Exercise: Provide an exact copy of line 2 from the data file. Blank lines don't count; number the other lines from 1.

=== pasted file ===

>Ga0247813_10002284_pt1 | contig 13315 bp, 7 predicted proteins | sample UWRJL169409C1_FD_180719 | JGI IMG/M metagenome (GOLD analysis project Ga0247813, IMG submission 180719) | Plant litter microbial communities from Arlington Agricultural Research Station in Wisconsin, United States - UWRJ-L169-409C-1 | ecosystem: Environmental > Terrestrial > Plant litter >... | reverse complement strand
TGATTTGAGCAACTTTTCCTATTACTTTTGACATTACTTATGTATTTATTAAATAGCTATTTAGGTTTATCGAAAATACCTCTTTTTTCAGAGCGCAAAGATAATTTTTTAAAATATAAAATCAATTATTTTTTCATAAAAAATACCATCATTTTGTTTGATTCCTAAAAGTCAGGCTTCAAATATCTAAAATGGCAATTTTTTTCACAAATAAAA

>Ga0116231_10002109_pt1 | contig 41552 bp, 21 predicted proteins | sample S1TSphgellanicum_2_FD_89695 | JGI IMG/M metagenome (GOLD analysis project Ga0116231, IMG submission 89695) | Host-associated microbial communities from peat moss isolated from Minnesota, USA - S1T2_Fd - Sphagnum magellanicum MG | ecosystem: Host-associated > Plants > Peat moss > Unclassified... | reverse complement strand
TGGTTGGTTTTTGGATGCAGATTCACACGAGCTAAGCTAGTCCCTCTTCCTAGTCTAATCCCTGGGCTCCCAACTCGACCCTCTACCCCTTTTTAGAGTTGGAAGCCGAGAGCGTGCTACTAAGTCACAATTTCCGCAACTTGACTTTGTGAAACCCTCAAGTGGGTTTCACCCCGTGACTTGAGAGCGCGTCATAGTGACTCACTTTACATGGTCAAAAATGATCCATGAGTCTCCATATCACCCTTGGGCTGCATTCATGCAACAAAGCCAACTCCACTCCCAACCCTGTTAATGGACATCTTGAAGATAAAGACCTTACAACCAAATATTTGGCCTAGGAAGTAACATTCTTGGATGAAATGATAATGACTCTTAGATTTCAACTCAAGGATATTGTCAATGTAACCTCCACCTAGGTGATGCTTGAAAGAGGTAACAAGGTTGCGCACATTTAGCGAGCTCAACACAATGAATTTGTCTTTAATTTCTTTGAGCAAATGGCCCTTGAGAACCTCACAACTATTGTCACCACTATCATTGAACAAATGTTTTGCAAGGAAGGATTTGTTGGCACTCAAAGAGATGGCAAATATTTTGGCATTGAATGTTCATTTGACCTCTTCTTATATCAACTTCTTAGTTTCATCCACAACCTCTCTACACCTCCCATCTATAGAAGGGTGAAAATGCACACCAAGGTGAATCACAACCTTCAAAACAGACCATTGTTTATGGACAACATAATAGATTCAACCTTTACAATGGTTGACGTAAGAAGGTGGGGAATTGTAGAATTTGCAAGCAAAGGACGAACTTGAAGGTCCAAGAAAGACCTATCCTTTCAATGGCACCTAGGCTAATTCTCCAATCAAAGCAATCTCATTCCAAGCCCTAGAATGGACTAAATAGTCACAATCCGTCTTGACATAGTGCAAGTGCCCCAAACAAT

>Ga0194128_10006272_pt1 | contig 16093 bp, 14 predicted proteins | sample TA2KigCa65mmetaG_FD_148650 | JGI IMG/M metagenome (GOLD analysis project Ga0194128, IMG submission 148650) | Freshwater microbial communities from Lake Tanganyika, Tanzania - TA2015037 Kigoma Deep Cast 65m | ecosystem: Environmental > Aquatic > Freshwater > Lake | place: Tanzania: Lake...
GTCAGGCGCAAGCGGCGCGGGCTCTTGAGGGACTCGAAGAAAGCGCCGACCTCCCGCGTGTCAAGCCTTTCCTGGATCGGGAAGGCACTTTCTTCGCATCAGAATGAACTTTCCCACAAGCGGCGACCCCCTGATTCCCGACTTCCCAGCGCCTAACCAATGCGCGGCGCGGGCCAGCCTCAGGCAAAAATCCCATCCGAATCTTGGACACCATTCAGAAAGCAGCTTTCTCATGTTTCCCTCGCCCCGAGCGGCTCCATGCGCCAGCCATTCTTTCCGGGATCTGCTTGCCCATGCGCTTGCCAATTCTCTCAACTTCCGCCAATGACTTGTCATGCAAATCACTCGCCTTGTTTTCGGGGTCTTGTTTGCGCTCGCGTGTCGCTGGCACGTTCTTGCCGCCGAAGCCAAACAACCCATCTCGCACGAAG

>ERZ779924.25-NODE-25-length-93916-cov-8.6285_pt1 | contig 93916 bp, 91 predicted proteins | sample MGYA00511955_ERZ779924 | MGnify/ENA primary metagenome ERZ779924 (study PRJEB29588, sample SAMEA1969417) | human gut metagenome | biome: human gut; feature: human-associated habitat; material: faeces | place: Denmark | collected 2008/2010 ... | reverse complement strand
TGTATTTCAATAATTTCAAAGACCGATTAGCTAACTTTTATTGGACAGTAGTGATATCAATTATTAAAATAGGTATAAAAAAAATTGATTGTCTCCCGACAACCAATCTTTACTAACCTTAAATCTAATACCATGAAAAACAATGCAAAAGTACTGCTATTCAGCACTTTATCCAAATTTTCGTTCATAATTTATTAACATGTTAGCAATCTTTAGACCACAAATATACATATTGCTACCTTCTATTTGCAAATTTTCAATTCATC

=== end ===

TGATTTGAGCAACTTTTCCTATTACTTTTGACATTACTTATGTATTTATTAAATAGCTATTTAGGTTTATCGAAAATACCTCTTTTTTCAGAGCGCAAAGATAATTTTTTAAAATATAAAATCAATTATTTTTTCATAAAAAATACCATCATTTTGTTTGATTCCTAAAAGTCAGGCTTCAAATATCTAAAATGGCAATTTTTTTCACAAATAAAA